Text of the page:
I really liked the tactile feel of the focus and zoom rings, very comfortable to use.
The weather sealing is incredible. I took this lens out on a very cold and foggy morning, as such, the air was full of water droplets and wetness.
I felt very confident taking this lens out for a spin in whatever situation I found myself in. The weather sealing is a testament to a highly effective dust and splash proof structure. It has special sealing at the mount connection, manual focus ring, zoom ring, and cover connection.
As for the glass, the forefront and rear lenses incorporate water and oil-repellent coating. You can wipe away water easily and it prevents oil and fat from sticking to the surface, even in challenging shooting conditions.
At the same time, the maintenance of the lens surface becomes easier, as mentioned by Sigma. Working in tandem with weather sealing, and it sounds like little is impossible with this 70-200mm lens.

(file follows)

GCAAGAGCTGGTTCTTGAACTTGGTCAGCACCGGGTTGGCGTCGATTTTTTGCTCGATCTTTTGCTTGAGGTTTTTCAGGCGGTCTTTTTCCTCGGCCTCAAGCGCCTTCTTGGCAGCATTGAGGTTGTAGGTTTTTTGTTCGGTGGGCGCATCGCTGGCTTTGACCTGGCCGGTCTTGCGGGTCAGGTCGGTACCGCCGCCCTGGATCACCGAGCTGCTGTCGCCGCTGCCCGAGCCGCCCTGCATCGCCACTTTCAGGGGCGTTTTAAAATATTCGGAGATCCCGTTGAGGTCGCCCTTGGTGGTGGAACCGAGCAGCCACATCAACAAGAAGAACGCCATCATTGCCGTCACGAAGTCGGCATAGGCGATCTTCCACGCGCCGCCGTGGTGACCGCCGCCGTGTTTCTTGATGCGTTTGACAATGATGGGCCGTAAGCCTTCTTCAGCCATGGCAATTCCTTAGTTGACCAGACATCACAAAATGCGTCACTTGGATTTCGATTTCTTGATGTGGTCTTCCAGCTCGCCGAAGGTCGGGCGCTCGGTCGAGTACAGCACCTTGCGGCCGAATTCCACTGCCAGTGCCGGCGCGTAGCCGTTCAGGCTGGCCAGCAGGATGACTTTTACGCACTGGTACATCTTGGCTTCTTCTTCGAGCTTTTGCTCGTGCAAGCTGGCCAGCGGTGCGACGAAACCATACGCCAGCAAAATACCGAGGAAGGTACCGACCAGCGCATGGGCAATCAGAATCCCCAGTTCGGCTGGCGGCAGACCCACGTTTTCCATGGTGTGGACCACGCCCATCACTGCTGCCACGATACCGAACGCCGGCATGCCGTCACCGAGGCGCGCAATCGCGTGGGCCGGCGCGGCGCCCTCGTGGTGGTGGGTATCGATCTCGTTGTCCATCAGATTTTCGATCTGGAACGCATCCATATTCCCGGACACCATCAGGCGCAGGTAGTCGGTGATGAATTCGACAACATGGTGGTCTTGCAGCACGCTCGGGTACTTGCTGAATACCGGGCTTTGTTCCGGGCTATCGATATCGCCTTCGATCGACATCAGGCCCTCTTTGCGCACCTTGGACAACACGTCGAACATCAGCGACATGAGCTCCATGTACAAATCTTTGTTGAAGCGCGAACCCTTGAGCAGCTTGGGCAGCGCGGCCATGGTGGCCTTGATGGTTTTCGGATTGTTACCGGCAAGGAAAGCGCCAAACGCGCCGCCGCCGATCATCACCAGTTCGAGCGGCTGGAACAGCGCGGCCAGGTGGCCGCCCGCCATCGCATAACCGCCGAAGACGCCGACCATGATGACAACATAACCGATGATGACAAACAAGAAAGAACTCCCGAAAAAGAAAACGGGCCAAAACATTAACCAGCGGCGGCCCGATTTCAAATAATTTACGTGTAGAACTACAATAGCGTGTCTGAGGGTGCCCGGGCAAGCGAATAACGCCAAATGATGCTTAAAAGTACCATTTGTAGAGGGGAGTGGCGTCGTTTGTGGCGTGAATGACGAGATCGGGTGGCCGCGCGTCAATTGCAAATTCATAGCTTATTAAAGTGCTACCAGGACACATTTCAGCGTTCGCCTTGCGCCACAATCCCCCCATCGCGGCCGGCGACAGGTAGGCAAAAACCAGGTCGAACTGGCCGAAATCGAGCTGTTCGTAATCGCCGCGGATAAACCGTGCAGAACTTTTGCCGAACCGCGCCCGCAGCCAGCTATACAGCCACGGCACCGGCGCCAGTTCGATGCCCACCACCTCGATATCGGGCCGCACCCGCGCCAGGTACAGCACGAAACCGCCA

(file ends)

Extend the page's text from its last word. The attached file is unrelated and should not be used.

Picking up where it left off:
There’s only one downside I find with the construction. The customary tripod foot (that many 70-200mm lenses have) cannot be removed. This lens is also still technically heavier than the Canon or Nikon versions. I’d argue this is a fair trade for how shock resistant and durable it is.
But the lack of a removable foot doesn’t bother me, but can bother some photographers.
Ease of Use
Before getting into all of the technical garble of whether this lens is worth the investment or not, I think ease of use is just as important (if not more so in some regards).
Picking up this Sigma 70-200mm f/2.8 was like holding an old friend. The design was very familiar and comfortable. This focal length is likely the most comfortable telephoto you will ever use.
All of the on-lens adjustments were within easy reach and quick finger access, even for small hands like mine! I was able to leap right into this lens’s use without a shadow of a doubt. I honestly forgot I wasn’t using my own 70-200mm lens multiple times.
If it wasn’t for this lens being a beautiful black color versus Canon’s off-white, it wouldn’t even occur to me that something was different.
As such, ease of use was a big, positive, thumbs up for this guy.
Focus & Sharpness
I have used this lens for portraits because it is a phenomenal portrait lens. But my real use for it is capturing dog sports! Strong and accurate autofocus is key for me. If that is subpar, the lens doesn’t stay along for the ride.